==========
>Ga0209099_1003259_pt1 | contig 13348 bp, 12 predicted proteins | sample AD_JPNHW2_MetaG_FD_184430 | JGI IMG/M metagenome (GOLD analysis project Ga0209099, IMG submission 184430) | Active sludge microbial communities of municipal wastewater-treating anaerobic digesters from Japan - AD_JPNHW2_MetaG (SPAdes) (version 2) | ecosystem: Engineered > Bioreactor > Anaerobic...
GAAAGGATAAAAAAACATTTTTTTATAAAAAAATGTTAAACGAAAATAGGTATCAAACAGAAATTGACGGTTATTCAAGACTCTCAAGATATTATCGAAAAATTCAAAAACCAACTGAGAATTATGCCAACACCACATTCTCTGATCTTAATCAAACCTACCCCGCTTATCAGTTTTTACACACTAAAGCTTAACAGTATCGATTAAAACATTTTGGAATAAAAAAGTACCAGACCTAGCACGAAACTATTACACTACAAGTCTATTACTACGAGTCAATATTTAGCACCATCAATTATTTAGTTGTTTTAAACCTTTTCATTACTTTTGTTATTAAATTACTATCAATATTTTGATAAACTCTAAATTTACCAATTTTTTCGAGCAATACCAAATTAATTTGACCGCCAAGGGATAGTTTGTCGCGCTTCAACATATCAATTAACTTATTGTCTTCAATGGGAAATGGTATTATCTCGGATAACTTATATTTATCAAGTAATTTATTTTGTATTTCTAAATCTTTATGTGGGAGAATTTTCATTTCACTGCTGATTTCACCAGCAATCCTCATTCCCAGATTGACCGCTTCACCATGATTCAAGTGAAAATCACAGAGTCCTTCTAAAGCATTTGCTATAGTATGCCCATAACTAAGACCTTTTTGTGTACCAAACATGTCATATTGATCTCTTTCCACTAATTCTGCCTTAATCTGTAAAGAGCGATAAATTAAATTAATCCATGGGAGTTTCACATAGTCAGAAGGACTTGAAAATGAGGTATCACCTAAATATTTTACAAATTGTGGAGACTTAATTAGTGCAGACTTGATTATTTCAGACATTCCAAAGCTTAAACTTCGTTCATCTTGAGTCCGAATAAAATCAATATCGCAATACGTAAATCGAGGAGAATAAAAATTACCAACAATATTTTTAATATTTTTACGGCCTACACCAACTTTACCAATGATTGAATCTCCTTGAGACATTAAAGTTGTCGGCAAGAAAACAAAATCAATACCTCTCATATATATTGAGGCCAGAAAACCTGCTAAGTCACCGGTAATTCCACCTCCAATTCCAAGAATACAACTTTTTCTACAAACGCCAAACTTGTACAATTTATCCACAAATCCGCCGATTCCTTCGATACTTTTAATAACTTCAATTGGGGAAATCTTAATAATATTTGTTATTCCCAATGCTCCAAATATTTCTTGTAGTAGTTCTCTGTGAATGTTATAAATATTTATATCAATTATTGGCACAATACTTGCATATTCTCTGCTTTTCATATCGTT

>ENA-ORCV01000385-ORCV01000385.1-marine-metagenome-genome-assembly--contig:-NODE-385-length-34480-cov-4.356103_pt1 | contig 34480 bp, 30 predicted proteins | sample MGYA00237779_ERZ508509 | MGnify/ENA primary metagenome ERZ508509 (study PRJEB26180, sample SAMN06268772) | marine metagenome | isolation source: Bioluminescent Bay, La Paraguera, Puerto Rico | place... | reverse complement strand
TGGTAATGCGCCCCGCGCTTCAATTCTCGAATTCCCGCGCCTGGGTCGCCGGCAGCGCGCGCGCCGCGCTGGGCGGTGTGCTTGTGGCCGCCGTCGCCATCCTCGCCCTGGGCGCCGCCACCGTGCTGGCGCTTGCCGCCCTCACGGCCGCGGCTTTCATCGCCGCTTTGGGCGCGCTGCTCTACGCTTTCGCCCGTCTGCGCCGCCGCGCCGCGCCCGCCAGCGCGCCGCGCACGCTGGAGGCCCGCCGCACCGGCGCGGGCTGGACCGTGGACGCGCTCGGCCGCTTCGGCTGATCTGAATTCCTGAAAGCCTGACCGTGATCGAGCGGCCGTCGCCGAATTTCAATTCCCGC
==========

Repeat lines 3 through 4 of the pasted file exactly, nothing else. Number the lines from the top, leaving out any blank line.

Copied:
>ENA-ORCV01000385-ORCV01000385.1-marine-metagenome-genome-assembly--contig:-NODE-385-length-34480-cov-4.356103_pt1 | contig 34480 bp, 30 predicted proteins | sample MGYA00237779_ERZ508509 | MGnify/ENA primary metagenome ERZ508509 (study PRJEB26180, sample SAMN06268772) | marine metagenome | isolation source: Bioluminescent Bay, La Paraguera, Puerto Rico | place... | reverse complement strand
TGGTAATGCGCCCCGCGCTTCAATTCTCGAATTCCCGCGCCTGGGTCGCCGGCAGCGCGCGCGCCGCGCTGGGCGGTGTGCTTGTGGCCGCCGTCGCCATCCTCGCCCTGGGCGCCGCCACCGTGCTGGCGCTTGCCGCCCTCACGGCCGCGGCTTTCATCGCCGCTTTGGGCGCGCTGCTCTACGCTTTCGCCCGTCTGCGCCGCCGCGCCGCGCCCGCCAGCGCGCCGCGCACGCTGGAGGCCCGCCGCACCGGCGCGGGCTGGACCGTGGACGCGCTCGGCCGCTTCGGCTGATCTGAATTCCTGAAAGCCTGACCGTGATCGAGCGGCCGTCGCCGAATTTCAATTCCCGC